Comparing Bruges and Ghent half a century ago, a friend recently told us that he liked the latter better because it felt like a real city where ordinary people lived. Bruges, on the other hand, struck him as a tourist city that existed solely for the enjoyment of foreigners. We’re sure that a similar charge could be leveled against Bruges now. As visitors to this magnificently beautiful city, however, we could not help but be completely taken in by its many enchantments.
We had a fantastic 48 hours in Amsterdam – the first stop on our whirlwind European tour – despite doing very little actual sightseeing. The primary goal for our jaunt through the Low Countries was to catch up with friends and eat and drink well, and we accomplished both aims in spades during our brief stay.
Admittedly, we did not do nearly as good a job facilitating Munchkin’s photography during our recent trip to Europe as we had the first time it had occurred to us to put a camera in his hand. During our travels in South Africa the camera had proved a good motivational tool that got Munchkin through some difficult hikes. This time around, Munchkin did not need the extra encouragement, so we mostly forgot to bring it along on our excursions.
With the end of our third overseas Foreign Service tour rapidly approaching, we took one last trip before the final push to tie up loose ends at work, pack up the house, and bid adieu to Rwanda for the foreseeable future. Rather than staying on the continent, however, we went to Europe, spending two weeks in the Netherlands, Belgium, and Luxembourg with a large contingent of friends from various epochs of our lives.
Dropping more than half-a-mile in five distinct free-leaping cascades, Tugela Falls (948 meters) is Africa’s tallest waterfall, and second in the world only to Venezuela’s Angel Falls. After hiking through Royal-Natal to get a glimpse of Tugela from below, D ascended to the top of the Amphitheatre on his last day in the Drakensberg to stand at the waterfall’s edge.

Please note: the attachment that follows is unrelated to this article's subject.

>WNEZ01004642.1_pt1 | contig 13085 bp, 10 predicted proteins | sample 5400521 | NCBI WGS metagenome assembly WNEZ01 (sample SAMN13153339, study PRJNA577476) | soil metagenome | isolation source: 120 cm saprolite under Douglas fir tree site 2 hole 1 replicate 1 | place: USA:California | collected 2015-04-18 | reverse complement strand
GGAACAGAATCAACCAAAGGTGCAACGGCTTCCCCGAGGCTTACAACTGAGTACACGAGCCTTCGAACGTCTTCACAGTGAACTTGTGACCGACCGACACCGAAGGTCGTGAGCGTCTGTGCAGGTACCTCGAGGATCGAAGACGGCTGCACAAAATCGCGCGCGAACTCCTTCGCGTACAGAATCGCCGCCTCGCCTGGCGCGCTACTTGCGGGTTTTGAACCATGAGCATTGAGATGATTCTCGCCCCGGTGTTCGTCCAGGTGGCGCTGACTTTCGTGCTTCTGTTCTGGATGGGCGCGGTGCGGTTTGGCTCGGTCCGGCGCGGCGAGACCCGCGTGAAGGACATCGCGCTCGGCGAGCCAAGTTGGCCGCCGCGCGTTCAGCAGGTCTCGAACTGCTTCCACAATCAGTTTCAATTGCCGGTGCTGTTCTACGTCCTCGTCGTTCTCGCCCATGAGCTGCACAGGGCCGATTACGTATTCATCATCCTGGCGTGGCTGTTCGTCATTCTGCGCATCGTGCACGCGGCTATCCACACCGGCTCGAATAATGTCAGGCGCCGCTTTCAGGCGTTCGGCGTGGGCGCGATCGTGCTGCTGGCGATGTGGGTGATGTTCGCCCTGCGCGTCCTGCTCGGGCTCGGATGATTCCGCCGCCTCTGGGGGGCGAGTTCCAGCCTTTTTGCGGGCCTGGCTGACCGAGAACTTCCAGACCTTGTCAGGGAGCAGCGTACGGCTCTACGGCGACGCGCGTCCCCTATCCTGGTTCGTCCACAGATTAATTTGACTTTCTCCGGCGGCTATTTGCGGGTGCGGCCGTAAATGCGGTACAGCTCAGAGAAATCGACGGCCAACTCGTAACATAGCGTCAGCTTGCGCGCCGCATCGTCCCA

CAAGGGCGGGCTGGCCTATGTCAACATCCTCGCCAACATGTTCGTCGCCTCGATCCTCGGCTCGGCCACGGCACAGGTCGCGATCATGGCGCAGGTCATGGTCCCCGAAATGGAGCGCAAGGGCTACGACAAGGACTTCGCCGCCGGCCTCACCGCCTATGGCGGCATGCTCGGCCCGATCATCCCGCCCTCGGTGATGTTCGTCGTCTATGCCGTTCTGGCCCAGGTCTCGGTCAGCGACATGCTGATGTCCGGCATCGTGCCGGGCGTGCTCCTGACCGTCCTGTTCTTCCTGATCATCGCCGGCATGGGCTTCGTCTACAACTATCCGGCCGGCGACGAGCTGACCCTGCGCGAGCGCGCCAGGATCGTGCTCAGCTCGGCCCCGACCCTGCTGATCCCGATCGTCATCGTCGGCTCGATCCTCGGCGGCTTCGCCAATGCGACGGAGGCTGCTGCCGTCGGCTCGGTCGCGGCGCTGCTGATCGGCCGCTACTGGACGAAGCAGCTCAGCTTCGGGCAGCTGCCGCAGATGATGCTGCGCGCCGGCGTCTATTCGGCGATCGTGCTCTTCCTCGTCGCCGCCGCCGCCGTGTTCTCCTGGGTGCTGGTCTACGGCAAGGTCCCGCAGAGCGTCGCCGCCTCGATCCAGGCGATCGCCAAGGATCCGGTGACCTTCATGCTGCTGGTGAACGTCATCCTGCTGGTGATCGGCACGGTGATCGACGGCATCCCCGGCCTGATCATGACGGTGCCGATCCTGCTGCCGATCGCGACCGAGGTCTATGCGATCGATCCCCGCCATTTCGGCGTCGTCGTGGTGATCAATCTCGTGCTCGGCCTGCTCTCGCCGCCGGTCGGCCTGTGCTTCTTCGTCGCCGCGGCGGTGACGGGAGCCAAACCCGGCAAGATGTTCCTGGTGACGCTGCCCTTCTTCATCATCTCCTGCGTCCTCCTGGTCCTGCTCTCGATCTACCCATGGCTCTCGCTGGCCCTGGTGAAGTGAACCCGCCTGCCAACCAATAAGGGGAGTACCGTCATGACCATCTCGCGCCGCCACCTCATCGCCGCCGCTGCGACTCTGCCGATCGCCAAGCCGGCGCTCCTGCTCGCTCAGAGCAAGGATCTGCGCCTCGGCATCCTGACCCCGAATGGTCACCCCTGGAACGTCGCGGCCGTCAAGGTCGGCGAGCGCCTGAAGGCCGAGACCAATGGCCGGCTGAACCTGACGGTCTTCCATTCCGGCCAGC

“For a better marriage, act like a single person,” wrote Stephanie Coontz in a recent pre-Valentine’s Day op-ed in the NY Times. She went on to cite several interesting studies measuring couples’ happiness, which seemed to point to a measurable – and positive – difference in the happiness levels of couples that maintained their pre-marriage hobbies compared to those who devoted themselves exclusively to family. Intuitively, this makes sense. We love our kids, but they can also be too much, and if we didn’t have outlets – yoga, poker, Ultimate Frisbee – we’d drive ourselves nuts.
“There’s not much to do in Lesotho,” a South African friend told D, “except to look at it.” This struck D as reason enough to plan a brief visit to this, the highest country in the world. Having already decided to spend several days in the Drakensberg Mountains – Lesotho’s spiritual homeland, according to another South African acquaintance – it seemed silly not to make at least a day trip to Lesotho. Getting there, however, proved a bit of a challenge.